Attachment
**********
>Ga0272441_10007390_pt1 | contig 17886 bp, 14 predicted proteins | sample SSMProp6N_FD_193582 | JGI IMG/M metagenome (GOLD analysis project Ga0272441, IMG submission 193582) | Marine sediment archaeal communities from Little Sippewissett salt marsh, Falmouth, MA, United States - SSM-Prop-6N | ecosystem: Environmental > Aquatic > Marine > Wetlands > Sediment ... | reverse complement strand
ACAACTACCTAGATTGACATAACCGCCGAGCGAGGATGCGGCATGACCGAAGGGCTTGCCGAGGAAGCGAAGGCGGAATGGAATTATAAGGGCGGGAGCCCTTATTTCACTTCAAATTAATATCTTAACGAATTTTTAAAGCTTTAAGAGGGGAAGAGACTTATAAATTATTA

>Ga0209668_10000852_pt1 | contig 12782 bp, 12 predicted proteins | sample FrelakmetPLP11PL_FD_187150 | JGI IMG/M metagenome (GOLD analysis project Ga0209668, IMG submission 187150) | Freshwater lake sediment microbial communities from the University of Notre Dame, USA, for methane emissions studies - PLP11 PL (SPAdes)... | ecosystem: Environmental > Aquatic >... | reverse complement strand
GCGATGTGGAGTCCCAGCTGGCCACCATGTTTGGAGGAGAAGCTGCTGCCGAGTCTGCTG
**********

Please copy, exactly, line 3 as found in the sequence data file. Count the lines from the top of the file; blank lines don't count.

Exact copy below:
>Ga0209668_10000852_pt1 | contig 12782 bp, 12 predicted proteins | sample FrelakmetPLP11PL_FD_187150 | JGI IMG/M metagenome (GOLD analysis project Ga0209668, IMG submission 187150) | Freshwater lake sediment microbial communities from the University of Notre Dame, USA, for methane emissions studies - PLP11 PL (SPAdes)... | ecosystem: Environmental > Aquatic >... | reverse complement strand